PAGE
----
Building Chicago - 2017 - 17
initiatives make the most of existing internal knowledge. Don't
forget to promote these programs when hiring, otherwise
they're not working as attraction or retention tools.
Would take a pay cut for
their ideal job
Require >10% salary
increase to leave job
Would take a step down in
seniority for their ideal job
Satisfied with current role
Would consider leaving
Looking ahead: Generation Z (2000-2015)
According to a recent issue of the Hays Journal, Gen Z are
realistic, goal-oriented innovators and they know they will
have to retire at an older age, so they will want work to fit
around their lives. Diversity and inclusion are the new normal,
and they'll expect their workplace to reflect their social
groups. Generation Z also cares about employer brand, value
authenticity and they are looking for purpose in their work.
Takeaway: Generation Z are moments away from joining
your workforce. If Gen Y took you by surprise then now
is the time to plan ahead. Focus on building a strong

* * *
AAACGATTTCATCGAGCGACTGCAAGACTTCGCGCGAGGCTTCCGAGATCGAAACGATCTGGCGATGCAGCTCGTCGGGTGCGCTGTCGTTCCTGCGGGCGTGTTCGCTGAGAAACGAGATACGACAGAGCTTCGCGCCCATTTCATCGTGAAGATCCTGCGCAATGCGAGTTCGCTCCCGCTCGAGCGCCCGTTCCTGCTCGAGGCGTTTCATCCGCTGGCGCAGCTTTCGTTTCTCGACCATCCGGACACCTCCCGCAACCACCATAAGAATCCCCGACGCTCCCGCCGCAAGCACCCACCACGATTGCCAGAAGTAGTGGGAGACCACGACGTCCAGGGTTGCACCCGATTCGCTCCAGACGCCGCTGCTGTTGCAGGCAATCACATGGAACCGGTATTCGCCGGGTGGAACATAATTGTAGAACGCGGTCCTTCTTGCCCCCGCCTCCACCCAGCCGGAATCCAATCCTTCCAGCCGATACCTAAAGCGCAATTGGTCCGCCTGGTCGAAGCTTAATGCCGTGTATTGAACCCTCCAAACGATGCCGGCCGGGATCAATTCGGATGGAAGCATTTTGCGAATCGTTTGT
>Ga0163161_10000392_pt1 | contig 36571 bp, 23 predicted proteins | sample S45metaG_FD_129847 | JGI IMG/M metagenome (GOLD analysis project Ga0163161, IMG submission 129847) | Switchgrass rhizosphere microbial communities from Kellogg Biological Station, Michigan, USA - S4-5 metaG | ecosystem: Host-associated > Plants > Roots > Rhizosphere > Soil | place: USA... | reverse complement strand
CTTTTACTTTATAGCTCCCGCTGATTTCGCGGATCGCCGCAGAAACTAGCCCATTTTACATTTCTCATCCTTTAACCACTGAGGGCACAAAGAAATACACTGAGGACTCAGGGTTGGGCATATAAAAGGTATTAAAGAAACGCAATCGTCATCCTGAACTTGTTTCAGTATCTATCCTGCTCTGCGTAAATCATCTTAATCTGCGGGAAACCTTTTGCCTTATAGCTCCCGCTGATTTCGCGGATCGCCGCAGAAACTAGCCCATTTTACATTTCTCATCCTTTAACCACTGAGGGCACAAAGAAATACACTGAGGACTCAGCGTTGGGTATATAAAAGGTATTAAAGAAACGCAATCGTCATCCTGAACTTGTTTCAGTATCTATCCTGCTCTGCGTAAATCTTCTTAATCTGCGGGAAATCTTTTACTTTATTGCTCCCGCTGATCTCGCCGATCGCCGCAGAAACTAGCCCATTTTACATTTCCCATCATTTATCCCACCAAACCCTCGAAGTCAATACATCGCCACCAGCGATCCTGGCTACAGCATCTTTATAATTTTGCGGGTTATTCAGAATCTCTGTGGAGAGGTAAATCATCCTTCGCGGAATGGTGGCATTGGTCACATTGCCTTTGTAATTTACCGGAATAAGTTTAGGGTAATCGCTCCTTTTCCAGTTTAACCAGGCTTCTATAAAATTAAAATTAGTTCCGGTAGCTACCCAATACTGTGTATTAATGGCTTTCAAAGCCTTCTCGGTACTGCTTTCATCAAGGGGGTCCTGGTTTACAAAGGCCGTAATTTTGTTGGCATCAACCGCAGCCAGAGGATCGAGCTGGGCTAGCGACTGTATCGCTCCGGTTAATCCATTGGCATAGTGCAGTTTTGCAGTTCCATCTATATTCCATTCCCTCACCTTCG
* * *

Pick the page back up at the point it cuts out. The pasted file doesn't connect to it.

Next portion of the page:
employer brand today, to attract the construction workers
While you can't pigeonhole any one individual based on
their age, generational differences are already affecting your
hiring and retention, so make sure you're being proactive
about responding to these changes. Knowing what people
want is critical for success, so ensure you understand the
expectations in your market and target audience and don't
assume what has worked in the past will continue to be
effective as demographics change.
Learn more about attracting and retaining top talent.
Request the Hays US What People Want report at
Experiencing high or
extremely high work pressure
Source: Hays US What People Want 2017
almost equal in importance to them so it really is about the
Takeaway: Communicate your employer value proposition
(EVP), including attractive benefits, work-life balance
support and career opportunities. With many boomers
retiring within the next 10 years, identify your most valuable
future leaders and actively work to retain them.
These "young upstarts" are now reaching middle
management. They care deeply about career growth, which
in construction means working on the next big project.
Salary isn't as important to them, and they are the most
likely generation to say they would accept a pay cut for either
their ideal jobs or for a higher bonus.
Takeaway: For Generation Y, career growth doesn't
necessarily mean frequent promotions and expensive training.
Programs such as secondments and job shadowing offer more
variety and new skills, while mentorship and lunch-and-learn
Gen Y - Millennials (1983-1999)
A Publication of the Builders Association
14/09/17 10:20 PM